The Looming Villian
The creature is often inescapable in monster films — think Jurassic Park or Alien or horror films like Halloween. You see T-Rex in epic fashion. The image of the chest-burster haunts you. Michael Myers’ horrible masks are unmistakable pop culture icons.
Perhaps even more sinister, however, is when the enemy lurks in the shadows, unseen but felt. In these moments, the imagination takes over. Danger could be anywhere — could be everywhere. The moment of attack is unknown, so vigilance, stress, fear, and tension are constant.
This is how She Said portrays Harvey Weinstein. The assaults happened in the past to young women who least expected them — but his threat looms throughout the entire film, via gag orders, legal threats, promises to undo careers, or maybe even by violence at the hands of the followers of powerful men. He doesn’t even appear on camera, though his voice is heard in two phone calls. Instead, his air of invincibility hangs thick, a beast that can only be conquered when brave women come together.
A film doesn’t have to have a happy ending to be satisfying, but it must provide closure to the story it tells. Luckily in She Said, the storytellers gave us both.
Read More: 15 Types of Villains Screenwriters Need to Know
Giving Characters Their Due
She Said managed to tackle many different characters’ journeys, needs, and storylines, from Twohey and Kantor — young wives and mothers pursuing their careers in journalism and a quest to uncover the truth — to each of Harvey Weinstein’s victims mentioned or portrayed throughout the film. The film hinted at Gwenyth Paltrow’s abuse, featured conversations with Rose McGowen, and brought Ashley Judd onscreen to stand in her power against Weinstein. It used sensitivity when depicting what happened to Laura Madden and Rowena Chiu and gave their adult versions some healing.
She Said also told a story of the takedown of a giant, a powerful monster who almost got away with his crimes and behavior again — but was thwarted by the team of women who came together to stop him.
Each heroine was portrayed with dignity and complexity, illustrating her fears, needs, strengths, and, thankfully, her victories. Weinstein’s sentencing didn’t undo the damage he caused to so many lives, but it stopped his abuse and made him pay, even a little.
Writing With Purpose
There is a question often posed to writers when pitching a story or script: “Why you and why now?” Getting to the heart of why you want to tell a story can add meaning to a project. In the case of She Said, the purpose is quite clear: topple the misogyny of unequal power dynamics and uphold justice, particularly in the wake of the #MeToo and Time’s Up movements.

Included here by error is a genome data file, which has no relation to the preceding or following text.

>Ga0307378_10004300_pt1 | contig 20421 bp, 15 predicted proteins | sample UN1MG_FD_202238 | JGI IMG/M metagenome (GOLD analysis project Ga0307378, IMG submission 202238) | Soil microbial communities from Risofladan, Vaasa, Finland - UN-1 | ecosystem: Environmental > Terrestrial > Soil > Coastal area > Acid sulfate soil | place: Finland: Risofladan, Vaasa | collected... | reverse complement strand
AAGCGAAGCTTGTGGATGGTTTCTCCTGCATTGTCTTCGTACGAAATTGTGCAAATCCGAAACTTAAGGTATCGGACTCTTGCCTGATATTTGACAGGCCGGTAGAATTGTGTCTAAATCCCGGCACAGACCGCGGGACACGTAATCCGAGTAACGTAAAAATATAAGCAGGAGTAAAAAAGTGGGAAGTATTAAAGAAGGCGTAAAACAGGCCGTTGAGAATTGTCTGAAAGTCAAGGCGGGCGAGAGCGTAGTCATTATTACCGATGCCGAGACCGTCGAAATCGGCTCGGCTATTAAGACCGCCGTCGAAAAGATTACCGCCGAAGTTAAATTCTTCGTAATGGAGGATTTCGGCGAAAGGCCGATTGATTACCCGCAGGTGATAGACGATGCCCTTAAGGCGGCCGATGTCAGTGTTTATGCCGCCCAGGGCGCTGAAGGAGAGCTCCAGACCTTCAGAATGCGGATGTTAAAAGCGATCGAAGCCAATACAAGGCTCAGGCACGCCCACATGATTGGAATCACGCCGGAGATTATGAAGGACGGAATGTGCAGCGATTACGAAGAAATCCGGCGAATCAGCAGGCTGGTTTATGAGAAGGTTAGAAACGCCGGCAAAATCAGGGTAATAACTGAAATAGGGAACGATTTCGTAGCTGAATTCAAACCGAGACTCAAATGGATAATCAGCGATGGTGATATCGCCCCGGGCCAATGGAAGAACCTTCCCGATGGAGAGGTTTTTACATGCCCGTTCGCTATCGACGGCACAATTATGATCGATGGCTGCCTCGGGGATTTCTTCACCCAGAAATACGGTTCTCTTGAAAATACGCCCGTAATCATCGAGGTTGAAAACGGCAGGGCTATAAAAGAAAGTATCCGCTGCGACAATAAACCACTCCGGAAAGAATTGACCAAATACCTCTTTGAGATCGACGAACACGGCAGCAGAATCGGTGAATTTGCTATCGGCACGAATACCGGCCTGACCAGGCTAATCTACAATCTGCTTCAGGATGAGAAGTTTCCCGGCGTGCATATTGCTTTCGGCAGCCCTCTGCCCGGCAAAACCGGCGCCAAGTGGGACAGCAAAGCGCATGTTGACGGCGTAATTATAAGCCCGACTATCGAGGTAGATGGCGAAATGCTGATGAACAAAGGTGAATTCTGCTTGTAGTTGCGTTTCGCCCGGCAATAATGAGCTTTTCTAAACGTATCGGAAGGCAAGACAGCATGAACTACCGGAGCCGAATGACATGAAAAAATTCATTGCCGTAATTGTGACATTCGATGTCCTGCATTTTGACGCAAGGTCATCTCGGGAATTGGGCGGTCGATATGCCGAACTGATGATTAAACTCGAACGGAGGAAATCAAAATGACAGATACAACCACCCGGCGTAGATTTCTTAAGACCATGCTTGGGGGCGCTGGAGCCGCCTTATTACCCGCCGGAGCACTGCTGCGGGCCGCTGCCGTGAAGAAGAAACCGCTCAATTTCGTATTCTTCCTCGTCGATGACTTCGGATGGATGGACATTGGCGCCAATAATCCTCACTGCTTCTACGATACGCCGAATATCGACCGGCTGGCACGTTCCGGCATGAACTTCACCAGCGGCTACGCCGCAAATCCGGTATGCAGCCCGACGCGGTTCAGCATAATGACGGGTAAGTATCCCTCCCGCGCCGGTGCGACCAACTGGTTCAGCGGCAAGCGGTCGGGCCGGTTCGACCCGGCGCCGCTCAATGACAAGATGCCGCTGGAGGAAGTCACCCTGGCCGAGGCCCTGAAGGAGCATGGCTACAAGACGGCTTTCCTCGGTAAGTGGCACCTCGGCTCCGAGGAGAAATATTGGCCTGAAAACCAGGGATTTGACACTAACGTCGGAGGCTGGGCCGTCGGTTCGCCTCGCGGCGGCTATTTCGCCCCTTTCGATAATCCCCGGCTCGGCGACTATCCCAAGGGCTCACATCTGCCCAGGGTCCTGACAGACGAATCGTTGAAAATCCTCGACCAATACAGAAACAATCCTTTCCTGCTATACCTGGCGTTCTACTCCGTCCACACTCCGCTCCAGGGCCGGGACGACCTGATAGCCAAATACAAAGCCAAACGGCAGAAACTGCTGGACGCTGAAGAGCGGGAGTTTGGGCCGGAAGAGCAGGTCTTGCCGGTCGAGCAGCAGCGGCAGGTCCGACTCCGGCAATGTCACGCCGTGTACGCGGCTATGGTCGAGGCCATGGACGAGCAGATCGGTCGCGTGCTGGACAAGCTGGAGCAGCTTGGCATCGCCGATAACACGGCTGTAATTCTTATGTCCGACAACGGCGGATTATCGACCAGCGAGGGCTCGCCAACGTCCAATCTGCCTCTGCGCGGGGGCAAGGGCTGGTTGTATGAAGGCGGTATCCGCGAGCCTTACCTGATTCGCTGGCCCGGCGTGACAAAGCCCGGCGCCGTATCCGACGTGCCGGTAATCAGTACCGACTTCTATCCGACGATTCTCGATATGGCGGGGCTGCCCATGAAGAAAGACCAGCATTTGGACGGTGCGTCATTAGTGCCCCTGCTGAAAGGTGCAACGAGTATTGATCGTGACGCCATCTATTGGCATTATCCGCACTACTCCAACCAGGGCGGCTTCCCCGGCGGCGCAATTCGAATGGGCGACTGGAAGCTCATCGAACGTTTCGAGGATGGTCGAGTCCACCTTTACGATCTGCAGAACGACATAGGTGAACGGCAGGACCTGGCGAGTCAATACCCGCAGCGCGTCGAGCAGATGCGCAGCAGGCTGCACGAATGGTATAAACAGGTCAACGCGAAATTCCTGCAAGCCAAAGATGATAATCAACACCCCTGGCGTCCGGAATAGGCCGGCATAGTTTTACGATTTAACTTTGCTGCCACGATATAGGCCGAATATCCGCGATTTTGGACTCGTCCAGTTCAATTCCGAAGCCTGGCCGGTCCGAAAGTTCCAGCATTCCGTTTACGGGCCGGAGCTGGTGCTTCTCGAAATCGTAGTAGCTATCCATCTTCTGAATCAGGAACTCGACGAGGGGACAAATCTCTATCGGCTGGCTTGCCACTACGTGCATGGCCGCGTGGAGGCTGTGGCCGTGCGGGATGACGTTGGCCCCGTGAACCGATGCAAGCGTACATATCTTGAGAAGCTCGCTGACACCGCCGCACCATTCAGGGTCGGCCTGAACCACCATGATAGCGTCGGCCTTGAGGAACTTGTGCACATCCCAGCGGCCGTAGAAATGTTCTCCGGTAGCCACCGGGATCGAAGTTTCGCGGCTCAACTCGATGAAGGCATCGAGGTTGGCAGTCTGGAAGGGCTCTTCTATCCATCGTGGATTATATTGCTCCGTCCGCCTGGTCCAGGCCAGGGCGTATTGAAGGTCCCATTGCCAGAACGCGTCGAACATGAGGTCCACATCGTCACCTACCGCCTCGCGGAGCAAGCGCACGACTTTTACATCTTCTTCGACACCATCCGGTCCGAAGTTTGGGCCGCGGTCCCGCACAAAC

Social media has made fake news and clickbait journalism rampant, causing distrust in our nation’s free press. The journalism and investigative reporting conducted in She Said depicts ethical journalism and its power in the fight for justice and accountability.
Meanwhile, the fight for gender equality in the workplace continues to rage on, and She Said offers a glimpse into the casualties of misogyny by sharing the stories of victims. The title itself, She Said, is a challenge to believe women who come forward about abuse at the hands of men — in this case, even men who make great films and employ many people.
She Said thoughtfully and empathetically used its characters and their struggles as placeholders for women everywhere: young women starting their careers in a world of men, working mothers, women with reputations and careers to protect, and anyone with a story of injustice that never received closure or healing.
Read More: 5 Ways Becoming a Pro Screenwriter Will Change Your Writing Process
Events in life don’t always happen in an entertaining way, so a good storyteller must also become an artist in their interpretation and presentation of history. Sometimes it is necessary to make changes to events, conversations, or even characters in order to get to the heart and intention of a story and present it in a way that will be compelling and entertaining.
You can read about the backlash against Andrew Dominik’s Blonde, an adaption of Joyce Carol Oates’ novel about a semi-fictionalized caricature of Marilyn Monroe, to understand how missing the heart of a true series of events or misrepresenting a real person can be frustrating. Whether or not storytellers are obligated to the truth is a debate for another day. Still, it should go without saying that depicting real events and lives will inherently spark curiosity and a sense of investment from your audience. Plan accordingly.
If you have a true story or public domain screenplay, check out the Screencraft True Story & Public Domain Competition, which celebrates true stories, biographies, and adaptations of stories and characters in the public domain!
This year, writers who alternatively do not yet have a screenplay but instead have a true crime book, article, podcast, or even unique footage or access can submit Treatment entries. One winner will be selected by Buffalo 8 and BondIt Media Capital to receive an exclusive development opportunity with shopping to streamer, studio, and network buyers!
Shannon Corbeil is a writer, actor, and U.S. Air Force veteran in Los Angeles with recent appearances on SEAL Team and The Rookie. She was also a 2023 DGE TV Writing Program Finalist, and her screenplays have placed in various contests. You can read more about her on her website or come play on Instagram and Twitter!
The post How ‘She Said’ Adapted a Bombshell NYT News Article About Harvey Weinstein appeared first on ScreenCraft.
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Author: Shannon Corbeil